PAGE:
non-compressed format.

JVM options:

Xnoclassgc : disable class gc

-Xms, -Xmx : initial and maximum heap size.

-noverify : disables byte code verification.

-verbosegc : monitor gc activity

-native | -green.

2.4.12. Green Threads versus Native Threads


Green threads are the default threads provided by the JDKTM. Native threads are the
threads that are provided by the native OS. Native threads can provide several
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Functional Specification
advantages over the default green threads implementation. If you run Java TM code in
a multi-processor environment, the Solaris kernel can schedule native threads on
the parallel processors for increased performance. By contrast, green threads exist
only at the user-level and are not mapped to multiple kernel threads by the
operating system. Performance enhancement from parallelism cannot be realized
using green threads. Also, when using the native threads, the VM can avoid some
inefficient remapping of I/O system calls that are necessary when green threads are
used.

2.5. Forms
2.5.1.

Forms Blocks

Do not base blocks on switched UNION/UNION ALL views whereby only one case can
be true depending i.e. on selection in search block. Instead, you should change the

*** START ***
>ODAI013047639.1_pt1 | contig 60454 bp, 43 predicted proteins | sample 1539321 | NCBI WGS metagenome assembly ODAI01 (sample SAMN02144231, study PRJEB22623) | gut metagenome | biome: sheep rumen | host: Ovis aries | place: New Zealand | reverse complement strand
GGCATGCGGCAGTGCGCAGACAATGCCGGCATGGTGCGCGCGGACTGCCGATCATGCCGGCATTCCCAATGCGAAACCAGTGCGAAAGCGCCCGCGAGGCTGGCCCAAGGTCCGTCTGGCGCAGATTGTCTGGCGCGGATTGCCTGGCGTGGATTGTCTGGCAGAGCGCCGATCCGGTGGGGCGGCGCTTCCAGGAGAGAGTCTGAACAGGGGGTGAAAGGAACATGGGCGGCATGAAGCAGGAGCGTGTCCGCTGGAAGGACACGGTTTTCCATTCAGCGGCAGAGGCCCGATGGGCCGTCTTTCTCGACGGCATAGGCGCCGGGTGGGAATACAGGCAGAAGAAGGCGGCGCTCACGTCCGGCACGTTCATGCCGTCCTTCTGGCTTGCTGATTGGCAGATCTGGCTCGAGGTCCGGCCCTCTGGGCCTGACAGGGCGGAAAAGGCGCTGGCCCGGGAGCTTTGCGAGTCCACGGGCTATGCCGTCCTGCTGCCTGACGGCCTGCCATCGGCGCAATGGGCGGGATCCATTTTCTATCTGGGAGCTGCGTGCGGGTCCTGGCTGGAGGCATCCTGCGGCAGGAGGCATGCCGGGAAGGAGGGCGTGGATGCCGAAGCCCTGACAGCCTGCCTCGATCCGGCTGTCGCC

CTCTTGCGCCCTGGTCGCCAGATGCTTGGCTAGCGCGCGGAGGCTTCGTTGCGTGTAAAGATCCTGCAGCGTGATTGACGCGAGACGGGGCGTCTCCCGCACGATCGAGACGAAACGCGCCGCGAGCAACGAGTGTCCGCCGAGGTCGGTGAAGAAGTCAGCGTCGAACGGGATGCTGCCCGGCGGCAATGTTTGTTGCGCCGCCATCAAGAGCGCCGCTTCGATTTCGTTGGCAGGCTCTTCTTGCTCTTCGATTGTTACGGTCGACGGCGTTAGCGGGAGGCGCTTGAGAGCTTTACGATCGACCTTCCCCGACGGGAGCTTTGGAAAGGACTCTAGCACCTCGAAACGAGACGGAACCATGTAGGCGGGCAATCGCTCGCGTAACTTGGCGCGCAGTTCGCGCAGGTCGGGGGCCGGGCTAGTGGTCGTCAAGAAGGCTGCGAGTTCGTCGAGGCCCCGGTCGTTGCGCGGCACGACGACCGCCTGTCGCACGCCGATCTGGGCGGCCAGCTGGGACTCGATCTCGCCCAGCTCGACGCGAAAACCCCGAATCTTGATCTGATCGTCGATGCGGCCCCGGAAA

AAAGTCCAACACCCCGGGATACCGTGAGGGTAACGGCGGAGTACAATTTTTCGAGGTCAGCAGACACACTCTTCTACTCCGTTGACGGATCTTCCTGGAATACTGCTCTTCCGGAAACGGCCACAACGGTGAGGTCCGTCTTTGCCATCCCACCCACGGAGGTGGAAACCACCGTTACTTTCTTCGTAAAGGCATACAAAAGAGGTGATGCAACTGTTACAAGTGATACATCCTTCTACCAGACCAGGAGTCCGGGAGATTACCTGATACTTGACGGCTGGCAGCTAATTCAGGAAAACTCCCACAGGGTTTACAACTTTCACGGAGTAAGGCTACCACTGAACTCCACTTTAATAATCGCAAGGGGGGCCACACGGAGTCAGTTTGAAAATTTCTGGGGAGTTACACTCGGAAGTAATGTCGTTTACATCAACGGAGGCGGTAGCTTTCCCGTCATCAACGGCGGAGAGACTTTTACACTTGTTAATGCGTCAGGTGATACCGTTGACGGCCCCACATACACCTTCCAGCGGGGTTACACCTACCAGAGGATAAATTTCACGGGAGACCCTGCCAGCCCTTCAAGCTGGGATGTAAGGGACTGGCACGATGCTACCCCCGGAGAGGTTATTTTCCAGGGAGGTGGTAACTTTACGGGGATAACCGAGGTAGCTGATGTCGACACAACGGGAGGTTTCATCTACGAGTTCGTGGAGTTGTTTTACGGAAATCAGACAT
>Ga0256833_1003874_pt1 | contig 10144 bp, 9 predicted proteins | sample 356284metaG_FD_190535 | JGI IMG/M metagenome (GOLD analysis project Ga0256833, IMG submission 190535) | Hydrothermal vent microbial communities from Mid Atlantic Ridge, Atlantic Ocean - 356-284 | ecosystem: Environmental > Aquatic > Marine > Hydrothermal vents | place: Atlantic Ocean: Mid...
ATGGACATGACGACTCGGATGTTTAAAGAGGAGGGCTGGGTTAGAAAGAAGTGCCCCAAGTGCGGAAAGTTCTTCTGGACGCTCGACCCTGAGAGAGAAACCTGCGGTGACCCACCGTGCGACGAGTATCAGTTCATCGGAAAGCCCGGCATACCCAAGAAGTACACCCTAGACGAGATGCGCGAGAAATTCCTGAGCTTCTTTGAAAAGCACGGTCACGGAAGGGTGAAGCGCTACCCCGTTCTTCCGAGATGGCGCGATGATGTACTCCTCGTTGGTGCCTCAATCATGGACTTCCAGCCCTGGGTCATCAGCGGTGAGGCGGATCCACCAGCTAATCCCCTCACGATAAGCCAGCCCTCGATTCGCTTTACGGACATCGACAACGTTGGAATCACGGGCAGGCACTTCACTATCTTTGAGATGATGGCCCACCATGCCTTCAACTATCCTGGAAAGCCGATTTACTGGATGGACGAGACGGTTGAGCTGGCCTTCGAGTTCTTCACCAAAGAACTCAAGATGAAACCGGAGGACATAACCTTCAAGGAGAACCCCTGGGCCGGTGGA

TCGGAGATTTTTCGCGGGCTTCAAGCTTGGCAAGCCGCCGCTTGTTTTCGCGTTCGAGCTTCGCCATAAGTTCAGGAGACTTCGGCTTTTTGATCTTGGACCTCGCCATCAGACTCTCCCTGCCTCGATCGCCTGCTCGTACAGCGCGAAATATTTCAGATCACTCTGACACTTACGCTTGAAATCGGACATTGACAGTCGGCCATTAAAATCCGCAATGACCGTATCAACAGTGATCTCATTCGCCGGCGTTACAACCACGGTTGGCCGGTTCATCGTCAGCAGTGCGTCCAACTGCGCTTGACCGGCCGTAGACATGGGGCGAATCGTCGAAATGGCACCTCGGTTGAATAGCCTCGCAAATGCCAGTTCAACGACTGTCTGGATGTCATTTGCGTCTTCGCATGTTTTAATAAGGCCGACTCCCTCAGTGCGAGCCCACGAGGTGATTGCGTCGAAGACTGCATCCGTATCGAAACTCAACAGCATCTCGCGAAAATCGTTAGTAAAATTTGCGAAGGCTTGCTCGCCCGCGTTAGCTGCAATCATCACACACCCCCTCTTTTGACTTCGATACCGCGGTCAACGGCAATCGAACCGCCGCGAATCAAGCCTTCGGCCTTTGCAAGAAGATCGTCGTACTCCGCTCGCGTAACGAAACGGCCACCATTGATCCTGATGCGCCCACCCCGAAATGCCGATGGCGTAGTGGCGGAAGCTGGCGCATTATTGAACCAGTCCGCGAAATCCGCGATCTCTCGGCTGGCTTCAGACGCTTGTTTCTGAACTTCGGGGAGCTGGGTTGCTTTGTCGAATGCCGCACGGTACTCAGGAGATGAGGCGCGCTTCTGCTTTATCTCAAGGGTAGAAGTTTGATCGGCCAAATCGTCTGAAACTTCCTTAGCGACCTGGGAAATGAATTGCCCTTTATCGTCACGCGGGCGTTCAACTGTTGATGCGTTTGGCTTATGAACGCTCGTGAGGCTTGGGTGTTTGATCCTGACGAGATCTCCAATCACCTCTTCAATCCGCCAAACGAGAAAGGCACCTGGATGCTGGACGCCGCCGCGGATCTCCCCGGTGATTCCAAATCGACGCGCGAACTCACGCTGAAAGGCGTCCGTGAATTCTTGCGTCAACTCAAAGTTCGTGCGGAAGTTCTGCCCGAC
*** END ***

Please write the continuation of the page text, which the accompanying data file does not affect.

query
source
programmatically
by
using
set_block_property(
..DATA_SOURCE_NAME..).
Blocks shouldnt be based on complex views. Instead, they should be decomposed
and logic should be moved to post-query triggers since roundtrips from the Forms
Server to the DB are not expensive.
Example:
Cash
Management
Find
Window
is
based
on
the
complex
view
CE_AVAILABLE_TRANSACTIONS_V that consist of a 5 way UNION of 5 other views.
Typically just one branch of the view is used based on transaction type. Changing
the data source dynamically allows the main view to be avoided and the correct
view used based on the type. As a result, shared memory was reduced from 4.8MB
to 347K and parstime from 8 seconds to 1.4.

2.5.2.

Use of bind variables

Use of literals should be avoided. Instead, PL/SQL variable should be assigned to a


Forms global and global variable name appended to the SQL statement, not the
actual value.

2.5.3.

LOVs

LOVs: If a list of values query can return more than 100 vales, list of values must be
defined with Filter Before Display = true; so user can restrict number of values
displayed. LOVs should reference base tables only, not views. They should not be
based on UNIONs. Instead, user should be prompted to select a type first.
Search screens and UIs should prevent execution of blind queries as well as
nonselective queries by enforcing that certain number of characters (different than
%) is entered as search criteria. As a general guideline, minimum number of
characters required is:
2 Char(s) for Result Sets between 100
- 1000 rows
3 Char(s) for Result Sets between 1000 - 10000 rows
4 Char(s) for Result Sets between 10000 - 1000000 rows
Note: This does not apply to exact searches
Do not pre-pend % by default to LOVs or search fileds. It will disable index use.

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2.5.4.

Record Groups

Record groups should not be based on complex SQL statements in order to be used
for numerous LOVs. Each record group should be based on a tuned SQL specific for
the needs of a LOV. If possible, use create_group_from_query so query will not be